i was reading a weekly blog. it was written by a guy who is training for his first marathon….he was talking about some standard advice that states that you should always take it easy in the early miles. i tried that in my first, which was NYC Marathon many years ago. My only goal was to finish….and not wind up in the hospital unable to move afterwards. i did finish, but with a pretty slow time, 4:34. When it was all over i still had a fair amount of energy and i realized i could have run a lot faster.
i decided next time, i would run faster in the early miles when i felt good, and in the later part of the race when i was going to feel like shit anyway, i would run slower, or more accurately i would run as fast as my body would allow at that point. So the next year i followed that plan….a bonus of running faster earlier was that i found it comforting that i had logged some faster miles early on, so there was less internal pressure to run faster later….anything that eased my stress level was welcomed by me. It worked. i ran a 3:29. So basically i took over an hour off my time. Please note: proof below :-)
During the final miles in a marathon the body part that keeps me, and probably lots of runners going is not your legs. If you feel positive and feel like you can do it, you will. If you feel you can’t, you wont. Of course you need to be fit, and prepared, but in the last 6 miles or so, it truly is mind over body. They say a marathon is broken up into 2 parts, the first 20 miles, and the last 6. After 20 miles your body runs out of whatever fuel is keeping it going….That’s where your brain and emotions come in. In my first marathons i remember repeating this mantra to myself: “Dig, Dig” i needed to go deeper, so i dug.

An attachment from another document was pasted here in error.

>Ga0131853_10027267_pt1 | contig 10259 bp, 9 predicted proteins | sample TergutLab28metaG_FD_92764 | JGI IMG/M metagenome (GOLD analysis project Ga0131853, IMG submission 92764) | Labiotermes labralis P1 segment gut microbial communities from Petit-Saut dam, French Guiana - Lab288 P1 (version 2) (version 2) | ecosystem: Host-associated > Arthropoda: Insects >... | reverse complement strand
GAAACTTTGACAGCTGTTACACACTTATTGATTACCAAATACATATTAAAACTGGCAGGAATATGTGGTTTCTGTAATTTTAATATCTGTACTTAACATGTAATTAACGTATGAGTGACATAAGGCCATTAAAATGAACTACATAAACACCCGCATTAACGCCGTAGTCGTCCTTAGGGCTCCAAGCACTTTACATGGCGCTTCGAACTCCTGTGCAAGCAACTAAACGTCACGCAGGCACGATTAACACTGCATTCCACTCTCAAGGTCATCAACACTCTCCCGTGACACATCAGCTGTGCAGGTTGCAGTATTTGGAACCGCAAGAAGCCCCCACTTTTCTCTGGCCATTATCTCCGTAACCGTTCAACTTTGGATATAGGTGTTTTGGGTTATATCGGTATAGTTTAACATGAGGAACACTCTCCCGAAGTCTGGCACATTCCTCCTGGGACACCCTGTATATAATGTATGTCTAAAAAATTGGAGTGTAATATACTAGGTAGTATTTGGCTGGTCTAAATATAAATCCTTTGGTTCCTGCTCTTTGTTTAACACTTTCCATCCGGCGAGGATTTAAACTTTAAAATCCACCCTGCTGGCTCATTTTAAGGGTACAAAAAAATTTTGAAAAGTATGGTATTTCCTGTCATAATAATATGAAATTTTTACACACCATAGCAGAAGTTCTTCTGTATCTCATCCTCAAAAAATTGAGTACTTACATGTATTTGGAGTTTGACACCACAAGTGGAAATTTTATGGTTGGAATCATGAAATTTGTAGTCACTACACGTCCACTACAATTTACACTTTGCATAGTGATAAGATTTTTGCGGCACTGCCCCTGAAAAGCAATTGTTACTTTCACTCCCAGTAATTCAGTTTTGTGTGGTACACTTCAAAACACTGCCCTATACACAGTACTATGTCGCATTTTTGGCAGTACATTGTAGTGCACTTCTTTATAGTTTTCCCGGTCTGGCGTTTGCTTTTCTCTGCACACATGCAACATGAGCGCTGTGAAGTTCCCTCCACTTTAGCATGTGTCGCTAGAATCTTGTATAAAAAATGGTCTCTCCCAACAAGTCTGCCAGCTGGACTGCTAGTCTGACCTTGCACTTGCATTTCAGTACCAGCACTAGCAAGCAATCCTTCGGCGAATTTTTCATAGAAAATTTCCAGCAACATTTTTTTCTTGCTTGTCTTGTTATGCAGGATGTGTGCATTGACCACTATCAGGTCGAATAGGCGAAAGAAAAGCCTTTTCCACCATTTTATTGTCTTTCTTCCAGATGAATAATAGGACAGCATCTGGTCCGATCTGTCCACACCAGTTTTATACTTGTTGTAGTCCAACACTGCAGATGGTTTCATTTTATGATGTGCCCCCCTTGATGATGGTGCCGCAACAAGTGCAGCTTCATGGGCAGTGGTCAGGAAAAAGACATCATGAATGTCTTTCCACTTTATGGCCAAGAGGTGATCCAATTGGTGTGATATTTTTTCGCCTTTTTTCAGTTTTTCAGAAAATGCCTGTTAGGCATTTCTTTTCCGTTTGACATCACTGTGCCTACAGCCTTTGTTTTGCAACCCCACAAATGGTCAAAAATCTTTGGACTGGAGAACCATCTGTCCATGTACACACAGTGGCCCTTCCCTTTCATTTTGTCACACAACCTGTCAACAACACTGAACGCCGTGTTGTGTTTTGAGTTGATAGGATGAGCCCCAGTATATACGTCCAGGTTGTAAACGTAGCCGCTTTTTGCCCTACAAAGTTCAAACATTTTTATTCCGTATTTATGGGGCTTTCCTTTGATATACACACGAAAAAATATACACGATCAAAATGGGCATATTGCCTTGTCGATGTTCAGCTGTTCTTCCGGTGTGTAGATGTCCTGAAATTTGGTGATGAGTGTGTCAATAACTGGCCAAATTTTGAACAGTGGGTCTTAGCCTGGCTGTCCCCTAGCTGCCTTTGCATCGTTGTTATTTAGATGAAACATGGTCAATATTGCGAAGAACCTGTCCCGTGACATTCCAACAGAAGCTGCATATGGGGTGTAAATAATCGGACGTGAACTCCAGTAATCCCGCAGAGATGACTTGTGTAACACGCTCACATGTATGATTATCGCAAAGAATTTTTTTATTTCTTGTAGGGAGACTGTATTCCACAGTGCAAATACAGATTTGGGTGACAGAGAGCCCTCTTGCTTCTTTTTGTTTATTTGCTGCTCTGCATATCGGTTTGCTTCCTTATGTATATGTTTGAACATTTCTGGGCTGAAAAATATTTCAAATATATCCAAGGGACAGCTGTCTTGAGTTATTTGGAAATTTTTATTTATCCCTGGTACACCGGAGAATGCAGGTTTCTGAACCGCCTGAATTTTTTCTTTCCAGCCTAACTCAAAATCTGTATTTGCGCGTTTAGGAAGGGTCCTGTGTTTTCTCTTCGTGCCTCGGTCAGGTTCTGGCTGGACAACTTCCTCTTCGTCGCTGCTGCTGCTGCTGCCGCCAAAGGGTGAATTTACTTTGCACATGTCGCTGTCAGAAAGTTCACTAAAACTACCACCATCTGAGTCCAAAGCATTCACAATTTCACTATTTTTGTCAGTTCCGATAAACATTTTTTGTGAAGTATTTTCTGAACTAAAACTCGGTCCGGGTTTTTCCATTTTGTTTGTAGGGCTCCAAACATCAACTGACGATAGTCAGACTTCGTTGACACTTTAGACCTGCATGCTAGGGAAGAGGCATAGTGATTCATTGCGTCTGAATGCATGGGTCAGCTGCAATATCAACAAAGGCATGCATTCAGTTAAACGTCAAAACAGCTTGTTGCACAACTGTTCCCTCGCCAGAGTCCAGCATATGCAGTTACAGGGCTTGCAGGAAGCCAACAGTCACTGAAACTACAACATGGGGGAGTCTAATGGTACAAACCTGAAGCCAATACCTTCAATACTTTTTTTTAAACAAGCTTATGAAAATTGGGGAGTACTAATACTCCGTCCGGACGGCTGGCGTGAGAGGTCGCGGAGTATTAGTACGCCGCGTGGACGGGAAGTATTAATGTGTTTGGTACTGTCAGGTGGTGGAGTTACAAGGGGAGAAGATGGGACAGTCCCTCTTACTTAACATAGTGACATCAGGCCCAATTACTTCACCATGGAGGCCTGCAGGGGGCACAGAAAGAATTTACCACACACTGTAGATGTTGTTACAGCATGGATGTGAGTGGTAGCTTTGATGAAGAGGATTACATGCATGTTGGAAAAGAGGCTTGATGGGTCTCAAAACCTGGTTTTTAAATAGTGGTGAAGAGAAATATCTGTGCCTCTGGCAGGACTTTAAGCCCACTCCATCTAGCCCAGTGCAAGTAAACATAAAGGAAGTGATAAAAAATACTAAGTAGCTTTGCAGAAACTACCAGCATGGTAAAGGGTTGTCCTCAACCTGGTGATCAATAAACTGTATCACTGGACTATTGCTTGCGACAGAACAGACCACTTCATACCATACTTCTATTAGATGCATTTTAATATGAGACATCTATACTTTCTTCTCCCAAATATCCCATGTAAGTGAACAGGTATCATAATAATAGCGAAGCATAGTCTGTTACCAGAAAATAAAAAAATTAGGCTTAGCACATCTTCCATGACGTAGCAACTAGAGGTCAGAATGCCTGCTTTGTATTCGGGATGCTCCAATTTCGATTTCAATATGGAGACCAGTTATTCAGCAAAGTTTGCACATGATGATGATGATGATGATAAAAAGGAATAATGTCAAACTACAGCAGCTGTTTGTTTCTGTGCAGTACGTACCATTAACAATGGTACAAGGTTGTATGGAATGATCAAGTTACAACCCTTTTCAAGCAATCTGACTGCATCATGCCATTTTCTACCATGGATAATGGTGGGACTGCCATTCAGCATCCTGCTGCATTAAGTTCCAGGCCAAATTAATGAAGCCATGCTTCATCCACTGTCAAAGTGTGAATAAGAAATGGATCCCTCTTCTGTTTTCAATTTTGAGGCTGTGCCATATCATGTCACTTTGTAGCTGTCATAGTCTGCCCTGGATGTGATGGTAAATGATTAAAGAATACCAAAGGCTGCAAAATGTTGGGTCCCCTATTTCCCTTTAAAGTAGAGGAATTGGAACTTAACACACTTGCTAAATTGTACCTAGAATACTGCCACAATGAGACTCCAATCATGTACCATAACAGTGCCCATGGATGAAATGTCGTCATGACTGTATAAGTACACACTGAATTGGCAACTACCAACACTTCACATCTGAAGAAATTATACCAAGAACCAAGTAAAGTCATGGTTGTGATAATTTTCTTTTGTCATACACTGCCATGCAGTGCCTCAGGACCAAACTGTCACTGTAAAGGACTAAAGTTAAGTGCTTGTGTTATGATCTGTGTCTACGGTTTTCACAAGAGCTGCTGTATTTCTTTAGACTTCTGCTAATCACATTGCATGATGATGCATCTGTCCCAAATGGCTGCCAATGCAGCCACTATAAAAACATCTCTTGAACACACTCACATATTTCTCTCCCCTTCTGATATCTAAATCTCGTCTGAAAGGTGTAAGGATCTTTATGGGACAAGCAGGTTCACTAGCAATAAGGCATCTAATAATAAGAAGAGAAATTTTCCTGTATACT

One really important thing is, try not to think about the finish line at mile one….or, if you’re running NYC, don’t think about the finish line in Central Park while your crossing the windy Verrazano Bridge. I like to break up the distance into bits. I can get from one water stop to the next water stop. That is manageable for me. If i think about the huge distance in front of me, i will want to quit before i’m half way through. In life outside of running, i try to remember to use that concept in an endeavor that feels daunting to me. Some days that’s everything. i guess it’s like taking baby-steps, but much faster. i wish i remembered it more often. It works in making anything seem more manageable.
Running is great, but it works even better to fit an alternate exercise into your training if you can. Especially cycling, it strengthens your quads. Which isn’t that big a deal in a normal running environment, but in a marathon during the later miles having strong quads can make all the difference. When i ran my 3rd marathon. It was a cold and rainy day, my quadriceps cramped up at 10 miles. They didn’t ease up. i tried stretching, massaging etc….nothing helped. i finished the race, but i was in a lot of pain. The next morning when i stood up after getting out of bed, my legs crumpled and i hit the floor. I was trying to figure out what went wrong and i realized that year i hadn’t been cycling. i guess the combo of weak quads, cold and wet weather really just did me in. Actually the best combo in my opinion is to be, or train like a triathlete, but unfortunately not everybody has the time for that, so alternating with something, is better than nothing, in my opinion.